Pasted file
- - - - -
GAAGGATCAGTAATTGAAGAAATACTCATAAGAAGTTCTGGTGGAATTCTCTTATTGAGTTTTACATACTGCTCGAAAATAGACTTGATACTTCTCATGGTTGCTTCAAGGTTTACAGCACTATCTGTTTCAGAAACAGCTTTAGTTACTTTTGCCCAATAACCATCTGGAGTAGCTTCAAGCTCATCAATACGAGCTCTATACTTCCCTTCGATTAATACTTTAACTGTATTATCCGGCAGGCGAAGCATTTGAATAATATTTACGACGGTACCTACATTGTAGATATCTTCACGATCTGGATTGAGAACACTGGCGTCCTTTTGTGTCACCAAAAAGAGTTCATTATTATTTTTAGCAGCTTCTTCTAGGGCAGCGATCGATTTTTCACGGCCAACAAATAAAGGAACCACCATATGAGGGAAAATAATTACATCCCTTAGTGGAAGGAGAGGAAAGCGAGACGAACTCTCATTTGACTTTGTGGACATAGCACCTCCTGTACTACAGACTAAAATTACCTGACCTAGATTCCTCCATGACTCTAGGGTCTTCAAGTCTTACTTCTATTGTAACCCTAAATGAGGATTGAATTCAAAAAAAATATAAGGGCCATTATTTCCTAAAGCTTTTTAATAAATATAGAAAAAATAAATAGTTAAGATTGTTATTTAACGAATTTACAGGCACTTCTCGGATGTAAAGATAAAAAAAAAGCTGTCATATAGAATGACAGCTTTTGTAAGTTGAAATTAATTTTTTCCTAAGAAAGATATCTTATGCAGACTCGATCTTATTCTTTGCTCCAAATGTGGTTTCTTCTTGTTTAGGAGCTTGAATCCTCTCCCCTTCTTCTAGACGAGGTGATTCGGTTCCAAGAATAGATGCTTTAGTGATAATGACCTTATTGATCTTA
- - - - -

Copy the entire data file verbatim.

GAAGGATCAGTAATTGAAGAAATACTCATAAGAAGTTCTGGTGGAATTCTCTTATTGAGTTTTACATACTGCTCGAAAATAGACTTGATACTTCTCATGGTTGCTTCAAGGTTTACAGCACTATCTGTTTCAGAAACAGCTTTAGTTACTTTTGCCCAATAACCATCTGGAGTAGCTTCAAGCTCATCAATACGAGCTCTATACTTCCCTTCGATTAATACTTTAACTGTATTATCCGGCAGGCGAAGCATTTGAATAATATTTACGACGGTACCTACATTGTAGATATCTTCACGATCTGGATTGAGAACACTGGCGTCCTTTTGTGTCACCAAAAAGAGTTCATTATTATTTTTAGCAGCTTCTTCTAGGGCAGCGATCGATTTTTCACGGCCAACAAATAAAGGAACCACCATATGAGGGAAAATAATTACATCCCTTAGTGGAAGGAGAGGAAAGCGAGACGAACTCTCATTTGACTTTGTGGACATAGCACCTCCTGTACTACAGACTAAAATTACCTGACCTAGATTCCTCCATGACTCTAGGGTCTTCAAGTCTTACTTCTATTGTAACCCTAAATGAGGATTGAATTCAAAAAAAATATAAGGGCCATTATTTCCTAAAGCTTTTTAATAAATATAGAAAAAATAAATAGTTAAGATTGTTATTTAACGAATTTACAGGCACTTCTCGGATGTAAAGATAAAAAAAAAGCTGTCATATAGAATGACAGCTTTTGTAAGTTGAAATTAATTTTTTCCTAAGAAAGATATCTTATGCAGACTCGATCTTATTCTTTGCTCCAAATGTGGTTTCTTCTTGTTTAGGAGCTTGAATCCTCTCCCCTTCTTCTAGACGAGGTGATTCGGTTCCAAGAATAGATGCTTTAGTGATAATGACCTTATTGATCTTA